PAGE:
Her husband was a doctor who performed secret abortions for extra money. One day, one of his patients didn’t make it alive. He fled the country and called Regina occasionally. He feared for his life and hence never again returned to his family or wife. Meanwhile, Regina learned she was pregnant with a son and was devastated at the thought of bringing him up on her own. She was not well off and severely heartbroken over her husband abandoning her. Regina, scared that she would not survive bringing up her son alone, found a job at Forever Angels Baby Home. She worked diligently and became one of the orphanages hardest workers. She made a decent living there but still found it difficult to save money for a home and doctors bills. Once her baby was born, she moved into a rented room not too far away from the orphanage and tried to work and care for her baby simultaneously. This was much too difficult to sustain so she ended up sending her son to live with her brother and his wife and two children. There they had the means to providing a better life for her son.

Regina, alone again, came day after day to the baby home mopping, and sweeping and cutting little paper men for the children’s arts and crafts. I noticed after a while that on lunch break, she would not stop working. I used to go to my home to cook but one day stayed with her. She had no food to eat. I asked her where her lunch was and she replied “I am not feeling so good. I will eat later.”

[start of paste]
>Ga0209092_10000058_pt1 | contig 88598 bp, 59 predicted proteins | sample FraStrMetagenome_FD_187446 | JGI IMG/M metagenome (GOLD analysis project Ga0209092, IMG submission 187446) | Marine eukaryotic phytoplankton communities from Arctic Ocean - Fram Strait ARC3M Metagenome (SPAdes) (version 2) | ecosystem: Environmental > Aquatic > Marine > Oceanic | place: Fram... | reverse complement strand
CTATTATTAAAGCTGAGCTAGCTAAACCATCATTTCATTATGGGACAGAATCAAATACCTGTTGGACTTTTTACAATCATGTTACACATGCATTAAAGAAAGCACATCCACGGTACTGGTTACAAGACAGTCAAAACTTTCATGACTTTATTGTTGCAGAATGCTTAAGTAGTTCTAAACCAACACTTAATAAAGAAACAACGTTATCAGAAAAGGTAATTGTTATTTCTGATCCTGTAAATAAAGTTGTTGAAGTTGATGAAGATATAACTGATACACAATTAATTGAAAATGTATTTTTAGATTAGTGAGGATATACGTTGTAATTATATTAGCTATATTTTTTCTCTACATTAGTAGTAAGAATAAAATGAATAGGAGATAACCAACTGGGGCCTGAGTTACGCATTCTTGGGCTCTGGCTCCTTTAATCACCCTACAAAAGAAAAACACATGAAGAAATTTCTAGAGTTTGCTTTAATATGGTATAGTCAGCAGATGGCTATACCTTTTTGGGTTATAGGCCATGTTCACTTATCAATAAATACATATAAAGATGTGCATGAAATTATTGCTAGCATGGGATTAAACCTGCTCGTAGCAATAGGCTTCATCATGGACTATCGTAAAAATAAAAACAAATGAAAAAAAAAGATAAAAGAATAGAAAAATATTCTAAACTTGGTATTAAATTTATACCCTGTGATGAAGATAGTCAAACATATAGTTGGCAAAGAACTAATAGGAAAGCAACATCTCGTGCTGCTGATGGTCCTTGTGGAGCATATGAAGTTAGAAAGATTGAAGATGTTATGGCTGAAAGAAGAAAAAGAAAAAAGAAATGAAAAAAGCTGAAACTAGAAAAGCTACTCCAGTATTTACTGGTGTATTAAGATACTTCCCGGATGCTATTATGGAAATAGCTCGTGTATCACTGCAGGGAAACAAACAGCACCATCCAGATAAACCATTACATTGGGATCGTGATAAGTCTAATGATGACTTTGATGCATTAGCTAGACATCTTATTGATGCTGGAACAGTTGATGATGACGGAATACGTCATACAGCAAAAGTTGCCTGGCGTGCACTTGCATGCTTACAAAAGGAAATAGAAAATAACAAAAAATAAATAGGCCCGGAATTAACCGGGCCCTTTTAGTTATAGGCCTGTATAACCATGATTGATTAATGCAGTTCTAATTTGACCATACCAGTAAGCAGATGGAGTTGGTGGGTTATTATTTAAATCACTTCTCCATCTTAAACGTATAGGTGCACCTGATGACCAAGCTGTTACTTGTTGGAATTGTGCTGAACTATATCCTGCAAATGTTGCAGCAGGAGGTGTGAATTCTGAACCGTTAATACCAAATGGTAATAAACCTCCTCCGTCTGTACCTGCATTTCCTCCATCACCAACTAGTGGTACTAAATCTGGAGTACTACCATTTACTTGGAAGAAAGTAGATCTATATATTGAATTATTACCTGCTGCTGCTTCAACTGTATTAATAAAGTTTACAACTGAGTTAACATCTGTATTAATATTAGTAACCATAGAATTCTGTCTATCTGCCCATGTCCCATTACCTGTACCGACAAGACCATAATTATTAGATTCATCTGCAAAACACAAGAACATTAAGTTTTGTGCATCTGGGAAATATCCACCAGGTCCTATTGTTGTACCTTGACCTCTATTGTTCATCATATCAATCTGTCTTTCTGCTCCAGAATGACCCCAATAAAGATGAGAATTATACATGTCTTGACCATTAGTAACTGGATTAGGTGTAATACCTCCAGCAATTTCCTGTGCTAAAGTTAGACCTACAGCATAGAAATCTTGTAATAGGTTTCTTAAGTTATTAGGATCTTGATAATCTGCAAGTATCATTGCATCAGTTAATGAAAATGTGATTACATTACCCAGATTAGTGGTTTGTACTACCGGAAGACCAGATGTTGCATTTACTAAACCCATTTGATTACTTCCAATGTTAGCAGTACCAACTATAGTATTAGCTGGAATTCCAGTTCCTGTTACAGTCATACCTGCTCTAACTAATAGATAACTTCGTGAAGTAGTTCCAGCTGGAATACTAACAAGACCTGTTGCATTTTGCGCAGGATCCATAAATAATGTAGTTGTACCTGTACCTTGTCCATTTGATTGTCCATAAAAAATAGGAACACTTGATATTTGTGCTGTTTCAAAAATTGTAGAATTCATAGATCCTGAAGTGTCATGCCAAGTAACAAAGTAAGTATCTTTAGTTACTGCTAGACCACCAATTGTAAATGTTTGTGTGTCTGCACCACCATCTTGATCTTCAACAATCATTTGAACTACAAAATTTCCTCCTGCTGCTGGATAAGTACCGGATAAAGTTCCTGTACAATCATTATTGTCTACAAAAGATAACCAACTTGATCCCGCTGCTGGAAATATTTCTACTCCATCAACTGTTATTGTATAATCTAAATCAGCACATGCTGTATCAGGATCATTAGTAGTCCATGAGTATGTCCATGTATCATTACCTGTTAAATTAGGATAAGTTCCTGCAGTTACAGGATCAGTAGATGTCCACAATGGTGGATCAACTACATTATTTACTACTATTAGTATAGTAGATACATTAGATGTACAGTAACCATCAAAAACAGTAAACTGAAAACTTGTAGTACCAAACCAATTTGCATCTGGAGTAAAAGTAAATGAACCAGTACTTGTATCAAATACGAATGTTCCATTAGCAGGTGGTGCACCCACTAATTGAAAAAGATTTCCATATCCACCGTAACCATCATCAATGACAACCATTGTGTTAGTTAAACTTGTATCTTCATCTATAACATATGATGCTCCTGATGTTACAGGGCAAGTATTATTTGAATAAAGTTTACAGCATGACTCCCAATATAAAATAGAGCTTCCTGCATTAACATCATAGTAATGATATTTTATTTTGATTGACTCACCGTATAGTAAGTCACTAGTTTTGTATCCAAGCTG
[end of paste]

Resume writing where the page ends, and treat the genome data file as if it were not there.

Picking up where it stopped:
Week after week, I watched her and still she never ate a lunch. I invited her to eat with me and sometimes she agreed but rarely. As we grew closer she told me that she wanted to save her money so that her son could come back to live with her and that was why she skipped lunch and sometimes dinner. I swallowed hard and replied “That would be lovely.”

From that day forward, Regina and I became close and soon I was invited back to her home village to stay with her parents for the weekend. There, she would be reunited with her son. I had an incredible visit and was welcomed whole heartedly by each family member. My experience with her family was one I will never forget. I witnessed Regina together with her son again and she just beamed!!! In her eyes – she would sacrifice a million meals to see her son just once more.

These photos remind me of how fortunate I am to be born into a country with opportunity. The selflessness, tenacity, and benevolence in the people of Tanzania and Africa in general is awe inspiring. When you have literally nothing but your loved ones – your life’s meaning is really clear. Even though life is soooo much different here in Canada – I try to go back to these stories and really appreciate what is most important in my life. As much as I may go astray with the chaos, stress, and competitive career stricken city that we live in- I always have these moments to reflect upon and remind myself why I am here today.